"Dancing at Lughnasa" review

Family life can be difficult, but feeling loved and supported through the tough, confusing and just plain weird times makes it worthwhile.

For Michael Mundy in "Dancing at Lughnasa," growing up in an abstract family full of secrets and quirks, it’s these feelings that make his family what they are: not perfect, but still there for each other.

"Dancing at Lughnasa," SPU’s third mainstage performance this year, gives audiences a glimpse into the life of a struggling family in County Donegal, Ireland.

The play, by Brian Friel and directed by Associate Professor of theatre Andrew Ryder, takes place in the 1930s. The play follows the family through their realizations of lost youth, love and faith as each character struggles to redefine their place as a part of the strong, Irish Mundy family.

The story is told through the eyes of Michael, an only child illegitimately born into a house full of spunky women and tales of Uncle Jack courageously serving as a missionary in Africa.

After Uncle Jack, "sick" with malaria and a tribally religious mindset, returns to the family, the family struggles to keep their status in the village as friends and loved ones turn against them.

Already barely hanging on, the Mundys must make sacrifices, find compromises and seek out the sometimes illogical hope in the strength of family to keep them going.

Overall, the cast performs well on stage. The actors spoke with Irish and Welsh accents throughout the play, all of which were convincing and added a powerful stage presence.

Especially memorable was the leading role of Michael, played by junior James Osborn, which was performed with an almost flawless accent, a pleasant addition to the atmosphere of the scenes.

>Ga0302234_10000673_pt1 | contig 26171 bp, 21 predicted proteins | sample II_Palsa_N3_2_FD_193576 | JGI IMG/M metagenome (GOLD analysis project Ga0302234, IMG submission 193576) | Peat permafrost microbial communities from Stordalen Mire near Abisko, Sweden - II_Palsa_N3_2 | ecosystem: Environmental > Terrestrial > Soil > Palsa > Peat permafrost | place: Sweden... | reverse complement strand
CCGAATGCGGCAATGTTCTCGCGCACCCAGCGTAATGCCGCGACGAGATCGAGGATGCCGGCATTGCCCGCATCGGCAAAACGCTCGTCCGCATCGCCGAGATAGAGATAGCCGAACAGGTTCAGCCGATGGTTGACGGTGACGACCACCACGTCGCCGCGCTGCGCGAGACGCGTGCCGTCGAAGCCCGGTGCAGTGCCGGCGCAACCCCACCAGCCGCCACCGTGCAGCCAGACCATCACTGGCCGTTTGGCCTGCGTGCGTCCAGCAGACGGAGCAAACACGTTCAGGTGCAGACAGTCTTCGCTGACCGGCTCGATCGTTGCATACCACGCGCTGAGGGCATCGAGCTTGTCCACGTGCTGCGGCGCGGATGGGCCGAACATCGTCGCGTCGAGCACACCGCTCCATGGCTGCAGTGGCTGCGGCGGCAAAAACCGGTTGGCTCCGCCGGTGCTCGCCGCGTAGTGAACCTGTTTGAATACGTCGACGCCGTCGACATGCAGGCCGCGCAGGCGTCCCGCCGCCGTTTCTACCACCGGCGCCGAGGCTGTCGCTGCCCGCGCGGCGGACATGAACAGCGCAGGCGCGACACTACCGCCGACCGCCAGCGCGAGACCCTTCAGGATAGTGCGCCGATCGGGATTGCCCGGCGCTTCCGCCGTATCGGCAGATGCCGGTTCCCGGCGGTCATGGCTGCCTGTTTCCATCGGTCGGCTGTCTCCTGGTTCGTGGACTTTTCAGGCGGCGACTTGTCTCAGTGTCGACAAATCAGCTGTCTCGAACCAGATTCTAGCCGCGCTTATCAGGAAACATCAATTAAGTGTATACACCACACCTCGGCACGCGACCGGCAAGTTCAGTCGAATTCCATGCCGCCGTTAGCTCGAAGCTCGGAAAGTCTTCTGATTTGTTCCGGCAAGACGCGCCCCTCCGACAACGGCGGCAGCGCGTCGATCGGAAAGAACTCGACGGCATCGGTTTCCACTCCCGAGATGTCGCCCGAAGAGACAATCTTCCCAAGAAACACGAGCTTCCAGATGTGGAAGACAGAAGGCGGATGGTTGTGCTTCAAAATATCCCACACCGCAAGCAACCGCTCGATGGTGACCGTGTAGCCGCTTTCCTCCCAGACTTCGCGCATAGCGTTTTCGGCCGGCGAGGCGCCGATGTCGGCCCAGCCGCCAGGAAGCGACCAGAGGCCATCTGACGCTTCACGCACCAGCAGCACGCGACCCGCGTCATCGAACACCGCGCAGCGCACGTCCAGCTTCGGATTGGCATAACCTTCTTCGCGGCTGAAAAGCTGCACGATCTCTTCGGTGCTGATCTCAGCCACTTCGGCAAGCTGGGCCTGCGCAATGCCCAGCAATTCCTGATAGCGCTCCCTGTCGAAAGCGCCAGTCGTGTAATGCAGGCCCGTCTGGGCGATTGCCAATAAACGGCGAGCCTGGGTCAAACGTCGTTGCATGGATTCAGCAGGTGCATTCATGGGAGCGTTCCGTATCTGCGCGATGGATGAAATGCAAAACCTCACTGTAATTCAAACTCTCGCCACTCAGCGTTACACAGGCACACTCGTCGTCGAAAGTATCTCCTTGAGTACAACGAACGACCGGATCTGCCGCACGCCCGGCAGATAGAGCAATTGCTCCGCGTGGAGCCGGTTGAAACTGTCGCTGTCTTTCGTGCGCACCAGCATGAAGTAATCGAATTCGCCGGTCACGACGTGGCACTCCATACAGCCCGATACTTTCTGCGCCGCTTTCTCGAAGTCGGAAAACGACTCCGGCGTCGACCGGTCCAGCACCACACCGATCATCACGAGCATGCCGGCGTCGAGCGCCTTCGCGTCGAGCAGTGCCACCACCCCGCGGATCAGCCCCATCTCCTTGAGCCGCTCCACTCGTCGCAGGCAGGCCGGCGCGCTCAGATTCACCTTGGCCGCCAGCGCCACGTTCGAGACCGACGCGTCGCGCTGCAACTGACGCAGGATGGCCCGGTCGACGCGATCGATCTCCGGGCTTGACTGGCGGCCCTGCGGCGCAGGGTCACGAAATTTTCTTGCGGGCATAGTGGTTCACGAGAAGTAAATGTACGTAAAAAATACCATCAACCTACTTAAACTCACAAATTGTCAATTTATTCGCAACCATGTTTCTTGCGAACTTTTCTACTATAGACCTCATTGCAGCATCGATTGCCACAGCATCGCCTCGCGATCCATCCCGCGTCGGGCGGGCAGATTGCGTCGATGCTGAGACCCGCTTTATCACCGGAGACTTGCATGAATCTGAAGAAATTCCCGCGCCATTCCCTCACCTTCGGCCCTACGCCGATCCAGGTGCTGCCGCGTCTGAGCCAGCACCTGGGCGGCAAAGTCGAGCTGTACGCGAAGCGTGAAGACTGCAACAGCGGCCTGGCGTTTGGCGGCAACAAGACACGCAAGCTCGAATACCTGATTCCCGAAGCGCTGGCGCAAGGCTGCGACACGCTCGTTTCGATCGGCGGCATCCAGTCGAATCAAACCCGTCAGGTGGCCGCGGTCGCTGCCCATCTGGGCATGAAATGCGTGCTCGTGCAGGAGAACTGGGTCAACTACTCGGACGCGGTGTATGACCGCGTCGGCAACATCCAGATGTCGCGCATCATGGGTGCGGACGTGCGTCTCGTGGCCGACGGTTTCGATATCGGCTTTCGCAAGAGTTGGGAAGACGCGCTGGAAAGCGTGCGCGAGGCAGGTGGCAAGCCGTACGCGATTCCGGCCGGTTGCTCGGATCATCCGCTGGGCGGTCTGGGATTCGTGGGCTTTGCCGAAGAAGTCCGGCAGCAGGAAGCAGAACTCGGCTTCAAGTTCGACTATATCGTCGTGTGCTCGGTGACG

Another easily memorable character was Maggie, played by sophomore Molly Tellers. The energy of this rambunctious character caused the audience to laugh and empathize with her role as keeper and encourager of the Mundy family.

Uncle Jack, played by sophomore Paul Adolphsen, also portrayed a believable absentminded priest with his tribal dances and awkwardness.

The set, designed by Professor of theatre Don Yanik, portrayed the classic 20th century house with a central set bordered in solid white.

Perhaps one of the most interesting aspects of this story was Osborn’s portrayal of young Michael’s presence, or rather, the lack of his presence, throughout the performance.

While Osborn stood outside the white border, his voice as young Michael interacted with the others inside in the same way as if a small boy were playing the part.

The cast convincingly interacted, joked and conversed with the "invisible child" as Osborn stood off center, responding in a typical 7-year-old manner.

Between the cast, the accents and the organization of the play, SPU’s 255th production is a well-acted and overall successful play.

The achievement of last weekend’s shows is anticipated to repeat itself in the continuing performances at 7:30 p.m. on April 30 and May 1 and 2, with a matinee performance at 2 p.m. on May 2.

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Title: "Dancing at Lughnasa" review | Author: Emily Morehouse | Section: Features | Published Date: 2009-04-29 | Internal ID: 113